The European Union is seeking to resume “transatlantic travel as soon as it is safe to do so,” and is urging member nations to take a unified approach to opening borders to US citizens.
EU officials have been “following very closely the progress of vaccination in the United States,” Adalbert Jahnz, spokesperson for the European Commission said at a news conference on Monday, adding that the speedy rollout there is promising in terms of lifting travel restrictions to Americans,
Talks are underway between the EU and the US regarding a possible ‘vaccine passport’ with the European Commission preparing a proposal for member states to “amend the recommendation on the external travel restriction, in order to take into account, the recent developments.”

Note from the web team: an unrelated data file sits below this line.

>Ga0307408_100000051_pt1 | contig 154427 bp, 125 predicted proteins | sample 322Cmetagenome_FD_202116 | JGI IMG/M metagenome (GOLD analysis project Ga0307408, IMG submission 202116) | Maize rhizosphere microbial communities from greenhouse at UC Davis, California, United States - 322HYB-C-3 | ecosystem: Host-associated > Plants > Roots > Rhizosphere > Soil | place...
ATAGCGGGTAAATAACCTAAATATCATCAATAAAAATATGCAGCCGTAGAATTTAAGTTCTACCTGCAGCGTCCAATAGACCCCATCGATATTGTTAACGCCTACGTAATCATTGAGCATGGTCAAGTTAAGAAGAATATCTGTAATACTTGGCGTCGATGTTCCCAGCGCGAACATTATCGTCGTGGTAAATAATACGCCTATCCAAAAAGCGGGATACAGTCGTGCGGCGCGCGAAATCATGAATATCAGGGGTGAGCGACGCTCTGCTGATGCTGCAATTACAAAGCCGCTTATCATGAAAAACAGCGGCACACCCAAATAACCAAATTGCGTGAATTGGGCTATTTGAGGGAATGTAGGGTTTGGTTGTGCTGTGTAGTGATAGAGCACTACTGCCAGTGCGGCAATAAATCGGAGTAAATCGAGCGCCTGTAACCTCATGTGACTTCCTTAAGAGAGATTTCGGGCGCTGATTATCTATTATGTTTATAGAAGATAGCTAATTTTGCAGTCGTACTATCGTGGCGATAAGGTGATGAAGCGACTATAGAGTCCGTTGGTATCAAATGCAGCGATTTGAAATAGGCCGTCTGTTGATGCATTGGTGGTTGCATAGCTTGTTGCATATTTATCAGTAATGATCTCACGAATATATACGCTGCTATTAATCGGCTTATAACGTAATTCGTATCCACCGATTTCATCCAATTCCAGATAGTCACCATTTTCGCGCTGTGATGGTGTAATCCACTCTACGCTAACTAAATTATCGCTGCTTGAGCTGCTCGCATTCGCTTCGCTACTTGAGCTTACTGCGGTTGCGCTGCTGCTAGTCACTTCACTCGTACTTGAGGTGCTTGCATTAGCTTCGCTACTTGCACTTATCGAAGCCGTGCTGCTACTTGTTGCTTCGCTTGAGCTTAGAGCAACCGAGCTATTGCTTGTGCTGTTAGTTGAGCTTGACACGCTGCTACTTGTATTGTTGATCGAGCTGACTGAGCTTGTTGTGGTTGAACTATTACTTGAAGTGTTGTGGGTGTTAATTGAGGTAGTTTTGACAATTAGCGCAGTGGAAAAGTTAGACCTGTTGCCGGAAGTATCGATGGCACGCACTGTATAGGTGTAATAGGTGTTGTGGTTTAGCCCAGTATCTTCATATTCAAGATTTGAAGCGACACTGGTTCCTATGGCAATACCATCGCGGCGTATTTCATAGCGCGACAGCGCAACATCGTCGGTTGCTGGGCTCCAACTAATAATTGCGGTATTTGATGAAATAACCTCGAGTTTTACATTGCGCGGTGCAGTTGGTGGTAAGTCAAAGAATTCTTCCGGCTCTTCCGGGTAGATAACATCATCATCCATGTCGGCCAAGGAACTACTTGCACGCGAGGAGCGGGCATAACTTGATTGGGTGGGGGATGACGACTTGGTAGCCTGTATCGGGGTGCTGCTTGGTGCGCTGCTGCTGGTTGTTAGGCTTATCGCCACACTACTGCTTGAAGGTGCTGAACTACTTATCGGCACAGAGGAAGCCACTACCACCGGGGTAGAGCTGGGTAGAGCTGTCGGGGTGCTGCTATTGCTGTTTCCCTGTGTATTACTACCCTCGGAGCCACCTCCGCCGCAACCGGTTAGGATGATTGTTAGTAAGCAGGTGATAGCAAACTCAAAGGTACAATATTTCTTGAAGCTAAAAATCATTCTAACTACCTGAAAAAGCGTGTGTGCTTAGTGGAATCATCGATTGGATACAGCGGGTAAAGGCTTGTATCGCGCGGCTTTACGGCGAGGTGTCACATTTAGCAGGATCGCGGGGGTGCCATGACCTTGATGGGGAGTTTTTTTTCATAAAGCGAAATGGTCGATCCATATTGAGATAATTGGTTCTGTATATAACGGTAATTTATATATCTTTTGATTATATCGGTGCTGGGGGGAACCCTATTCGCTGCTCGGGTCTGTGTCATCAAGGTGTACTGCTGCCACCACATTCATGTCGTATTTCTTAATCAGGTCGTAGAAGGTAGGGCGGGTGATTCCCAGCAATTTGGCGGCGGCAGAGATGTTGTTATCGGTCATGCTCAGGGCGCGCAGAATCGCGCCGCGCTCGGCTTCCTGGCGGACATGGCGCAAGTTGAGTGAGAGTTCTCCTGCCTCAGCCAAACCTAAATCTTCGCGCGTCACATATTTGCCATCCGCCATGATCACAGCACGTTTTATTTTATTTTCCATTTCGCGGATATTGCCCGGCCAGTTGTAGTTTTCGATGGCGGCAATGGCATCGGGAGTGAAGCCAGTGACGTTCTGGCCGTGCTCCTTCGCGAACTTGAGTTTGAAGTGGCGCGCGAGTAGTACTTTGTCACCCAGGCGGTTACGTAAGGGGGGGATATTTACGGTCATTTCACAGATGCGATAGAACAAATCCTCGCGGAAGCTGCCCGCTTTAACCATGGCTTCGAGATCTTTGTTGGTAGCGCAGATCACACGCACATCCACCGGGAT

Jahnz stressed that the lifting of travel restrictions depends on the epidemiological situation in the countries involved.
“The spread of variants remains a concern which is why from our perspective a coordinated approach on a European level remains essential,” he said. However, the final decision on whether to allow travel to an EU member state will come from each country individually, as decisions about borders are made by the member state, and not the European Commission, according to EU guidelines.
“This coordinated approach is set out in a Council recommendation, which was agreed by all Member States and it should be followed, which is in the interest of all Member States and of the EU in general, and Member States themselves have underlined the need to have such a common approach,” he said. “Unilateral approaches from our perspective should be avoided.”
Italy welcomed the proposal to open up to non-EU travelers and the tourism minister said in a statement to CNN that it already has plans to start lifting restrictions. Non-EU tourists “will not be obliged to follow the quarantine if they are vaccinated, or immune or with negative swab test, carried out 48 hours prior entry. This rule will become effective very soon,” Massimo Garavaglia said.